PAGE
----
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The Arbitration and Conciliation Amendment Act, 2019; A Critical Analysis.

The Arbitration and Conciliation (Amendment) Act, 2019 was introduced in the Rajya Sabha. This follows the Arbitration and Conciliation (Amendment) Bill, 2018 which was passed by the Lok Sabha on 10 August 2018 and was pending before the Rajya Sabha. However, the 2018 Bill lapsed as the 16th Lok Sabha was dissolved. The same 2018 Bill, albeit with a few minor changes, has now been passed as the 2019 Bill. The 2019 Act continues to retain the shortcomings of the 2018 Bill and would significantly hamper the progress made towards the growth of arbitration in the country.

Importance of the Arbitration and Conciliation Amendment Act, 2019

The Arbitration and Conciliation Amendment Act, 2019 has been seen as a breakthrough for Indian Arbitration as it will make India a global player in the world of arbitration by creation of a separate council to overlook all arbitration related disputes, an exhaustive list to choose an arbitrator and a fastidious and expedited arbitration proceeding. All of these are analyzed below;

1. Globalising India in the World of Arbitration

The 2019 amendment plans to make India an International Arbitration centre by giving facilities for the settlement of commercial disputes of foreign parties. The Law Minister of India has expressed that India can be a focal point of international arbitration as it has enough qualified lawyers, who have the expertise and preparing facilities so that India does not acknowledge colonialism in the field of arbitration, but become modernised in the field of dispute resolution. He said that the best accomplishment would be when Indian arbitrators are looked for dispute settlement and India becomes a centre of international arbitration.

2. Updating Standards

The amendment expects to make the arbitration of magnificent quality, presenting obligation on the Arbitration Council of India, which has been set up as an administrative body under Part 1A of the Amendment Act, to hold trainings, workshops, courses, outline strategies, rules and update standards to guarantee good degree of arbitrations, arbitral institutions and the arbitrators.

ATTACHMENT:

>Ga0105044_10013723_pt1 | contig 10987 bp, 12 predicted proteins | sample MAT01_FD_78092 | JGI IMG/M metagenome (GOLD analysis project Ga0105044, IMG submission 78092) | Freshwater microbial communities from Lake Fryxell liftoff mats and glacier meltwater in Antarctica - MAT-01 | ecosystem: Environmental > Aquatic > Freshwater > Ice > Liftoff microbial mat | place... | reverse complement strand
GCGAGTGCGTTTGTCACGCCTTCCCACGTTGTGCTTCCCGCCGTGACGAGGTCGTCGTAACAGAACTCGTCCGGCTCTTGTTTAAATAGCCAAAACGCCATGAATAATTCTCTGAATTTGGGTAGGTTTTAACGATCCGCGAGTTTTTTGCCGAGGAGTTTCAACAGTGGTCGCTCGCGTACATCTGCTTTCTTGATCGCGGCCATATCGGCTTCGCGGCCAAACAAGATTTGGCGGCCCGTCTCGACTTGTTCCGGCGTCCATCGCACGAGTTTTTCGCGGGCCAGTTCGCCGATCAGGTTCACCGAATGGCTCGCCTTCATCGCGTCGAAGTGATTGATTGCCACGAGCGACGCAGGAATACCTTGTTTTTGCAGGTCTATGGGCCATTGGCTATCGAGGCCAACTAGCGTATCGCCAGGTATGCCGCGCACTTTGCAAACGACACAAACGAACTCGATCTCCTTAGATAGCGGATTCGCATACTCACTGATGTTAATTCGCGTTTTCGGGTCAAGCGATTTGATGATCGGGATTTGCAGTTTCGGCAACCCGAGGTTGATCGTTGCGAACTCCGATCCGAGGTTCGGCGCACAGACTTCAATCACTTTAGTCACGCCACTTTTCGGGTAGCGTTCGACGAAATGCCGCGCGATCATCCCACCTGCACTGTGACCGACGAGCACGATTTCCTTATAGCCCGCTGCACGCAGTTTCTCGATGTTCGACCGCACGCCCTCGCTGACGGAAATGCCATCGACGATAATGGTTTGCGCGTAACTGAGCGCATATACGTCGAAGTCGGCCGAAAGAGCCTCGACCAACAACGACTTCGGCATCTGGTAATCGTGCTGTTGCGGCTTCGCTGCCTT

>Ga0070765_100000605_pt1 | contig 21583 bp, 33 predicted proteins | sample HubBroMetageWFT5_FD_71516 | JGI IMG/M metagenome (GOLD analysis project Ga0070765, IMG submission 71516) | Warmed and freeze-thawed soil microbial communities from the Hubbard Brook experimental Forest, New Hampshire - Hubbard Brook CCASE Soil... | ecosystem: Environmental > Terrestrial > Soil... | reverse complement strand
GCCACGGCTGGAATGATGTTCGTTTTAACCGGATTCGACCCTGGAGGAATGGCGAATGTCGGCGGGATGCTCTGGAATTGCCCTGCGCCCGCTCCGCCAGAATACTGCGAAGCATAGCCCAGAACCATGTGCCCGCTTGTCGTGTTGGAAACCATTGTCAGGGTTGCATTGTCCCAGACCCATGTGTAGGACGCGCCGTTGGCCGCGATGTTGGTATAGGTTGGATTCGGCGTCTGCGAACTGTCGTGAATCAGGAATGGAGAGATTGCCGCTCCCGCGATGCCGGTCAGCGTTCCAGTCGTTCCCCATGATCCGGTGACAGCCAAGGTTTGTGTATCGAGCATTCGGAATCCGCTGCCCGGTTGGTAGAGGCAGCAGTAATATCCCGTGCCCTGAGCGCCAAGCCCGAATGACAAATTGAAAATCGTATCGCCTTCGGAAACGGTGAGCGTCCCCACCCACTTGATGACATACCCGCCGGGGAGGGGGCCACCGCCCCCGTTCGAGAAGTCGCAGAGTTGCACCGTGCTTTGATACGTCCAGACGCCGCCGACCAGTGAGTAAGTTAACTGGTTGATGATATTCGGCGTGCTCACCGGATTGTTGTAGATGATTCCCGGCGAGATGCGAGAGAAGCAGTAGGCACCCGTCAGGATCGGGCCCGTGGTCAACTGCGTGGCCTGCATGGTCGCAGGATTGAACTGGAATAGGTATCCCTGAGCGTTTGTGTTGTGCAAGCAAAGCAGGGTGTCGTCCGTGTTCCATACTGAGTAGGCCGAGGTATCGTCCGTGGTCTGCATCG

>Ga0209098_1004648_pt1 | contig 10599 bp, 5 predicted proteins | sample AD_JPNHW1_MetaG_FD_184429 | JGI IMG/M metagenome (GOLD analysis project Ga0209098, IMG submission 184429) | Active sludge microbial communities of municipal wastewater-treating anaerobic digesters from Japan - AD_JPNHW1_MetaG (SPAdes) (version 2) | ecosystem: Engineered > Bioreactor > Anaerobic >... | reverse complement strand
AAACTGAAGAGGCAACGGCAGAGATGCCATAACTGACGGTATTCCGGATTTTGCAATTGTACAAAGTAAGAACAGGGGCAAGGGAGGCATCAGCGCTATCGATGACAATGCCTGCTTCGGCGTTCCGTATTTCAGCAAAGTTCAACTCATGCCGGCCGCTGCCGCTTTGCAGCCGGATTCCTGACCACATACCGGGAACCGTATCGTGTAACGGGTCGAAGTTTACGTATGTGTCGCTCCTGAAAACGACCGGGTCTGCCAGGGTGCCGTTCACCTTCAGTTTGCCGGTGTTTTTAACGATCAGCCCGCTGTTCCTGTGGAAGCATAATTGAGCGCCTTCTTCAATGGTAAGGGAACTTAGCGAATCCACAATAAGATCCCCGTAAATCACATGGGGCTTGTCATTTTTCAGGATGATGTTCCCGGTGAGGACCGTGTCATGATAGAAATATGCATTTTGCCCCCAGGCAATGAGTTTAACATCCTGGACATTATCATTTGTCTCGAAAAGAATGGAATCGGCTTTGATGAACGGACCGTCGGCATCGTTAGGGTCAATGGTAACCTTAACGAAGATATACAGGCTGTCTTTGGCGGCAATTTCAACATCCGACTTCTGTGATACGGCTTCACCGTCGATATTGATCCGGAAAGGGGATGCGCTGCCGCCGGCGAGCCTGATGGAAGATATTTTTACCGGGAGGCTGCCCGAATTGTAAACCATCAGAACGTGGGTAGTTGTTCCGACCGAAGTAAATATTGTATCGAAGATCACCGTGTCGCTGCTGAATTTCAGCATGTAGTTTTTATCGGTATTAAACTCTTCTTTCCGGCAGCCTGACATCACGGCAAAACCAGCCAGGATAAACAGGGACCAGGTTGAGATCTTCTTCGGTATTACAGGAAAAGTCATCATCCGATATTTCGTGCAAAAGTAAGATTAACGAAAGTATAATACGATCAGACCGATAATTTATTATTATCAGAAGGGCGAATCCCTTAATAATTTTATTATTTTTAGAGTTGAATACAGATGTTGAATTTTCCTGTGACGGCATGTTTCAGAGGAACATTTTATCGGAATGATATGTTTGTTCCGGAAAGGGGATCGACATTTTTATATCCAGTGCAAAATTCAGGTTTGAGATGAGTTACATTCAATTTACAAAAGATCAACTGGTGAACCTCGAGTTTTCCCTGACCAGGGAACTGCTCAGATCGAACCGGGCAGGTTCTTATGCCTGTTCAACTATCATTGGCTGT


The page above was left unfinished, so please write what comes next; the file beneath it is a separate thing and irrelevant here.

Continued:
3. A separate Council for arbitrator related disputes

Currently for appointment of Arbitrators for any dispute as well as to resolve the dispute, the parties need to approach the Supreme Court or the High Court. With the colossal excess of cases, the courts are anyway overburdened. A viable Arbitration Council of India will share this weight of and facilitate quick appointment of arbitrators. This would further help quick resolution of disputes outside the court.

4. An exhaustive and accessible list to choose an arbitrator

The parties can choose their own arbitrator and this decision is sacrosanct to the arbitration process. The process of picking an arbitrator of choice isn't outlined by the nine broad criteria as given in the provisions of the Act. The list is broadly phrased and incorporates the choice of arbitrators from advocates, chartered accountant, cost accountant, company secretary, a person with technical knowledge and experience etc.

5. To expedite the arbitration proceedings

The Act provides for the statement of claim and defence to be finished within half year from the date the arbitrator receives the notice of appointment. This will expedite the whole procedure of arbitration. Earlier, parties would set aside a great deal of effort to present their pleas. This time can be effectively utilized for arbitration proceedings.

A Critical Analysis